Padilla suffered brain damage during captivity, experts say

By Tom Carter
24 February 2007

On February 22, two expert defense witnesses testified that José Padilla suffered brain injuries during the course of his detention in a US naval brig and that he is mentally unable to stand trial.

Padilla, a US citizen, was arrested at O’Hare Airport in Chicago in May 2002 and declared a “material witness” in the investigation into the September 11 terrorist attacks. In June 2002 he was designated an “enemy combatant” by the Bush administration, which claimed he was an Al Qaeda operative and had been plotting to explode a radioactive “dirty bomb” in a US city.

He was subsequently held, without charges and in defiance of fundamental democratic rights, in a South Carolina naval brig. According to a brief filed by his lawyers, he was deliberately and systematically tortured for the three-and-a-half years duration of his incarceration. (See “Citing torture, lawyers for Jose Padilla argue case should be dismissed”)

Patricia Zapf, an associate professor at the City University of New York and clinical forensic psychologist, testified that Padilla exhibited a “strong indication of cognitive impairment.” She estimated that there was a 98 percent chance that he had suffered brain injuries during his confinement.

Dr. Zapf described Padilla as “immobilized by anxiety” whenever he was questioned about his incarceration and treatment. “He said he can’t relive it, he can’t go through it again, and he can’t name names,” she said.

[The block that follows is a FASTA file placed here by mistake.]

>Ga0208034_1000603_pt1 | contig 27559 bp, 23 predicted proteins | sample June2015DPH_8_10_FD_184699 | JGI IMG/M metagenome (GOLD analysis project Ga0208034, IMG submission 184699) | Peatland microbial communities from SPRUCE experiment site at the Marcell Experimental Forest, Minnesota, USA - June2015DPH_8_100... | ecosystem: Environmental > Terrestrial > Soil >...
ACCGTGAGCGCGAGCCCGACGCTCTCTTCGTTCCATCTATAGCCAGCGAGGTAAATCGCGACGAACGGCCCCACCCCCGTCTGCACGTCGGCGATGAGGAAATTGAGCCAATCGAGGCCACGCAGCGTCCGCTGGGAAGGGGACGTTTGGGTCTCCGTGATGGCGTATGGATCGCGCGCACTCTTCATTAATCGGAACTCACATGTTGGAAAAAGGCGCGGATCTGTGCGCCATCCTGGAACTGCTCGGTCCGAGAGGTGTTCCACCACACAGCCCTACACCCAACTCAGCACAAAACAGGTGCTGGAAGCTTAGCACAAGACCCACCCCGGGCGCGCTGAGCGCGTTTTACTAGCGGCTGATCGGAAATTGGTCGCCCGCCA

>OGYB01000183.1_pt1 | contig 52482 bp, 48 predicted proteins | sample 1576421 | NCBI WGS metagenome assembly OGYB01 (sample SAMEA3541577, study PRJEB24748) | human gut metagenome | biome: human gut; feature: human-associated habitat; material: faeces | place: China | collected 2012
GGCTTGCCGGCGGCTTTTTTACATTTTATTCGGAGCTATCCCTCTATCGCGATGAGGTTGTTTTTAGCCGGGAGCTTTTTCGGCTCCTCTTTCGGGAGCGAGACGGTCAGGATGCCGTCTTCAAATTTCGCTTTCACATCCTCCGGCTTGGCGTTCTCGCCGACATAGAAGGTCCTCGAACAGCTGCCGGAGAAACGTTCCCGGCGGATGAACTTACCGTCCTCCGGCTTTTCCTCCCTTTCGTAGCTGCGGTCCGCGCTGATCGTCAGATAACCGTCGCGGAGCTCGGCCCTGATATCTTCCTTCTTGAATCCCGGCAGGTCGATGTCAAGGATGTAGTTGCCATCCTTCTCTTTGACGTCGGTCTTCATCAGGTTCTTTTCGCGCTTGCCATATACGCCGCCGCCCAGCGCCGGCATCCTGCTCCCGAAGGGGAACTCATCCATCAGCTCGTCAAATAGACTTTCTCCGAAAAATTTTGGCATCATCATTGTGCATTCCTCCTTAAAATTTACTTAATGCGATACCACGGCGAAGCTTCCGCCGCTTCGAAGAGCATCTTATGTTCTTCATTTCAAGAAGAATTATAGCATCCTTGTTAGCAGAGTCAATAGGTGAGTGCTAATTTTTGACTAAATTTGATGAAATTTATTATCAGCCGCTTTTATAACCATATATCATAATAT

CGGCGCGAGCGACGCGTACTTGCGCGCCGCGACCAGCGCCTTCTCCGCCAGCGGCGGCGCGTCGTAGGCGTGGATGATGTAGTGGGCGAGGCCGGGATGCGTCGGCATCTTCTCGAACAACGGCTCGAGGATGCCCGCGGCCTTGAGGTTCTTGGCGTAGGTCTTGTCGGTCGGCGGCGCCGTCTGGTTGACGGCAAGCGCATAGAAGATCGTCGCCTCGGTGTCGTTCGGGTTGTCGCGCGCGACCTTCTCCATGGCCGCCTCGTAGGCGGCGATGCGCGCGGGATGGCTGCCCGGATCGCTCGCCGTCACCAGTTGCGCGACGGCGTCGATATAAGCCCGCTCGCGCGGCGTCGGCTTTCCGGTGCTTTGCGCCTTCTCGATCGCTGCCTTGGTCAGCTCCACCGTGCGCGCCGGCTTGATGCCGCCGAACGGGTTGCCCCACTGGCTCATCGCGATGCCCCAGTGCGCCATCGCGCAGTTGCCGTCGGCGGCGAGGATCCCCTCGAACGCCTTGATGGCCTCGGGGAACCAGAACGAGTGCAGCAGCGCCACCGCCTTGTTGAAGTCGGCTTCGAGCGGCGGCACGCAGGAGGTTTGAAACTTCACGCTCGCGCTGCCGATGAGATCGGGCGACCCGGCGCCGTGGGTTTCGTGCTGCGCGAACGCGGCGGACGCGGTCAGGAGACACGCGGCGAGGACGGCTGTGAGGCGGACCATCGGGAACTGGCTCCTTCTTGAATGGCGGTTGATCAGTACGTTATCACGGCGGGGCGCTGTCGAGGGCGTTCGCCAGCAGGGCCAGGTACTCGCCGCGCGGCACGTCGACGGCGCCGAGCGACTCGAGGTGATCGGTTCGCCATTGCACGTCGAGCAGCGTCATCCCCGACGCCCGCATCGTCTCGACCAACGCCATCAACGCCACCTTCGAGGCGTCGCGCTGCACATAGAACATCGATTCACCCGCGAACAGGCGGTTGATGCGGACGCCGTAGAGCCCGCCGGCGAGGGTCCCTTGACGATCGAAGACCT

Angela Hegarty, a forensic neuropsychiatrist and assistant professor of clinical psychology at Columbia University, argued that Padilla did not fully understand the legal proceedings now under way, and that he is convinced that they represent yet another stage of his interrogation. For example, he has been disinclined to speak with his attorneys about his experiences in the brig because he thinks they are government agents.

“He hits a stone wall and his logic shuts down,” said Dr. Hegarty. “His overwhelming anxiety interferes with his reasoning.” He is also unable to place events in chronological order, she said.

Both witnesses reiterated the concerns of Padilla’s legal counsel that he is so terrified of being returned to the brig, where he is convinced he will die, that he will do anything to avoid it, including lie in court about the conditions of his confinement. Hegarty referred to this behavior as a form of Stockholm syndrome, in which kidnap victims and prisoners in helpless situations are psychologically inclined to defend their captors.

“When you are helpless and dependent on an all-powerful group, it takes away your anxiety when you line up with them,” she said.

Padilla fears that if he contradicts the government in court, he will be punished for it when the trial is over. He is currently being held in a Florida jailhouse.

The witnesses also confirmed that Padilla outwardly exhibits classic symptoms of post-traumatic stress disorder (PTSD), including hypervigilance, facial tics, and extreme paranoia.